People normally choose one of the two most common routes to climb Mont Blanc from Chamonix. The route from the Aiguille du Midi, over Mont Blanc du Tacul and Mont Maudit is generally quieter, and highly dependent on conditions, but slightly more technical.
The slightly easier and more reliable option is via the Tramway du Mont Blanc to the Nid d'Aigle, then up the Aiguille du Gouter and the Bosse ridge, but be aware of serious rockfall hazards in the Grand Couloir of the Aiguille du Gouter..
While not technically challenging, ascending Mont Blanc requires a high level of physical fitness and experience using crampons and an ice axe.
1. Climbing Mont Blanc - Gouter Hut Route
This is the classic and most popular route to climb Mont Blanc. Remember that you need to book in advance the Gouter Refuge. The hut is open from the beginning of June to the end of September. Bookings can ONLY be made online.
The first section is easy walking terrain on a well established path. Just after the Tête Rousse refuge, cross the infamous Grand Couloir where there is often rock fall from above.
The last 550m from here is scrambling rather than walking and not always easy, especially on the descent, because of the tiredness. Early on the second day, leave the Gouter hut and from here on there is glaciated terrain and crampons are required, with harnesses and ropes.
Most of the ascent is a long slow plod without any steep ground to encounter. Walk past the Vallot shelter, an emergency bivouac, and then climb along the Bosses ridge, the two lumps which form the distinctive skyline seen from the valley.
This is an exposed ridge which requires concentration and good crampon technique. This route takes about 4 hours and a half to reach the summit.
Tete Rousse Hut - Tel: +33 (0)4 50 58 24 97
The Gouter Refuge
For people wanting a complete trekking guidebook, or to explore the finest routes up the Mont Blanc, also in hardcover or kindle edition, follow this link. Don't forget to take a map.
2. Cosmique Route: the 4, 000m traverse
From here, descend the Aiguille du Midi arête to the glacier du Tacul, where there is approximately 1 hour walk on easy terrain to the Cosmique Refuge (3, 613m). Early on the day after, start climbing the Mont Blanc du Tacul.
This ascent can be difficult at times. Due to warm temperatures, in recent years more crevasses have opened up and, at times, this has required climbing on some steep exposed terrain.
After reaching the shoulder of Mont Blanc du Tacul descend and traverse the Col du Mont Maudit. From here, ascend a long snow slope to the final piece of technical ground, which can be very steep and requires good front pointing technique and use of an ice axe. Watch out for a bottleneck of mountaineers here!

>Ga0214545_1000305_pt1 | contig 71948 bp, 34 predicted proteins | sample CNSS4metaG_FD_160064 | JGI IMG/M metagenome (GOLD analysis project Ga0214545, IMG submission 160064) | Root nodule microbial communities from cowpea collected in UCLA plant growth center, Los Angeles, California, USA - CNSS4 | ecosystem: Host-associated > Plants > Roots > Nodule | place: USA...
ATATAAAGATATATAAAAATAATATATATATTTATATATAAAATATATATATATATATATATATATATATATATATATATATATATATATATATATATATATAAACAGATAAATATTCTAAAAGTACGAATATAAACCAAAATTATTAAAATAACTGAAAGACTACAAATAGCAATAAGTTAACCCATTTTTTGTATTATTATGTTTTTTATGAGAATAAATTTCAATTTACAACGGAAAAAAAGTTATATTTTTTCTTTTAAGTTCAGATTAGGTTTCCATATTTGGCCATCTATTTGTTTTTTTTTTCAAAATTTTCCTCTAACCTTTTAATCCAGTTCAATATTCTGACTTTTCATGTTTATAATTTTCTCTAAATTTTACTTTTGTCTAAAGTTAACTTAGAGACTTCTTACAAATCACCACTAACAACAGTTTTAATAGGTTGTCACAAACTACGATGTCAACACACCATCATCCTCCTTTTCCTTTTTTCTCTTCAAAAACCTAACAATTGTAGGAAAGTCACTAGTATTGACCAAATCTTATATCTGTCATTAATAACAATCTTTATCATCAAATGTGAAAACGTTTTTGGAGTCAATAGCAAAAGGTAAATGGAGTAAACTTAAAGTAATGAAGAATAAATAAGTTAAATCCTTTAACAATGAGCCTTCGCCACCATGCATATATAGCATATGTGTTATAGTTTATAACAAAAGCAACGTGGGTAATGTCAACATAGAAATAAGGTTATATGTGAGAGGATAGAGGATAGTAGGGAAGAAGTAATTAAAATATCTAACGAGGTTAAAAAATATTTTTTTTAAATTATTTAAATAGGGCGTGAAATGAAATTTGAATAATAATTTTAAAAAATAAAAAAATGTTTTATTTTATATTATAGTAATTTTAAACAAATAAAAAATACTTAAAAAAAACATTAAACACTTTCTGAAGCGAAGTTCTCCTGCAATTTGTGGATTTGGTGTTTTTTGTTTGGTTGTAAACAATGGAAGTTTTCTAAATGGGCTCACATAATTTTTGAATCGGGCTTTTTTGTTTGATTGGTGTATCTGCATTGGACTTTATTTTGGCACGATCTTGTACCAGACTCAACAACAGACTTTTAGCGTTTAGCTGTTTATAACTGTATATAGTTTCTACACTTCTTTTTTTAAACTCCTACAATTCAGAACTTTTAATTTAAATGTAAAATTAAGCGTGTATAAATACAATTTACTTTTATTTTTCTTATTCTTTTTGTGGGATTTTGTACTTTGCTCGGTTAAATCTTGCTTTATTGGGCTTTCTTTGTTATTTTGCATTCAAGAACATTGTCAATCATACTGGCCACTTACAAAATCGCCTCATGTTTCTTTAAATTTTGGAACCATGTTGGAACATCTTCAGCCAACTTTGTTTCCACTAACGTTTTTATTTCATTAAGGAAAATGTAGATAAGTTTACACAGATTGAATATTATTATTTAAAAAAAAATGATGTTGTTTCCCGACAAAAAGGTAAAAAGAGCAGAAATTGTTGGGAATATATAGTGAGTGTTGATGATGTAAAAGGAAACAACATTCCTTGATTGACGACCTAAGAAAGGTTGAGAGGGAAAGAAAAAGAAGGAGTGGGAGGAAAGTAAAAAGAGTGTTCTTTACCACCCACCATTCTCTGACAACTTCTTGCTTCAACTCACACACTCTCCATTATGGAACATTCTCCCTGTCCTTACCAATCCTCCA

Descend once again to Col de la Brenva, with stunning scenery towards Italy, then climb the last few hundred metres to the summit.
This is a slightly more demanding route than the Gouter route, both technically and physically. Tackle steeper ground and there are a couple of traverses that may be icy and difficult. Good crampon and ice axe technique are essential. It is, however, a more interesting route with beautiful scenery and is less crowded.
The Cosmique Refuge can also mean a better night's sleep, and can be less busy than the Gouter Refuge. This is a route which is long and sustained, less popular than the classic route, but which traverses the roof of Europe.
The ideal period is from March to September (depending on conditions) 5 - 8 hours of ascent, 3 - 4 hours of descent. 1, 300m of ascent, 3, 800m of descent.
Difficulty AD - D, a variant which demands good technique, experience and fitness.
Cosmiques Hut: Alt - 3, 613m - Tel: +33 (0)4 50 54 40 16 February - early October 1/2 hr from the Aiguille du Midi cablecar
3. Climb the Mont Blanc in Winter - Grands Mulets Route
Climb up a famous route with a snowboard or a pair of skis, such as "The Three Mont Blanc's", "The Descent of the North Face" or "The Corridor Route".
The most frequented and most dangerous is the Classic Route via the Grands Mulets hut at 3, 051m.
The first ascent of the Mont Blanc on skis was via the classic route in 1904 by Ugo Mylius with Oberland guides: Tannler, Maurer and Zurfluh.
The first descent from the summit on skis was by a Swiss guide, Elias Julen in 1930. Marco Siffredi popped up to the Blanc for a quick surf after returning from his first descent of Mt. Everest on a snowboard in 2001.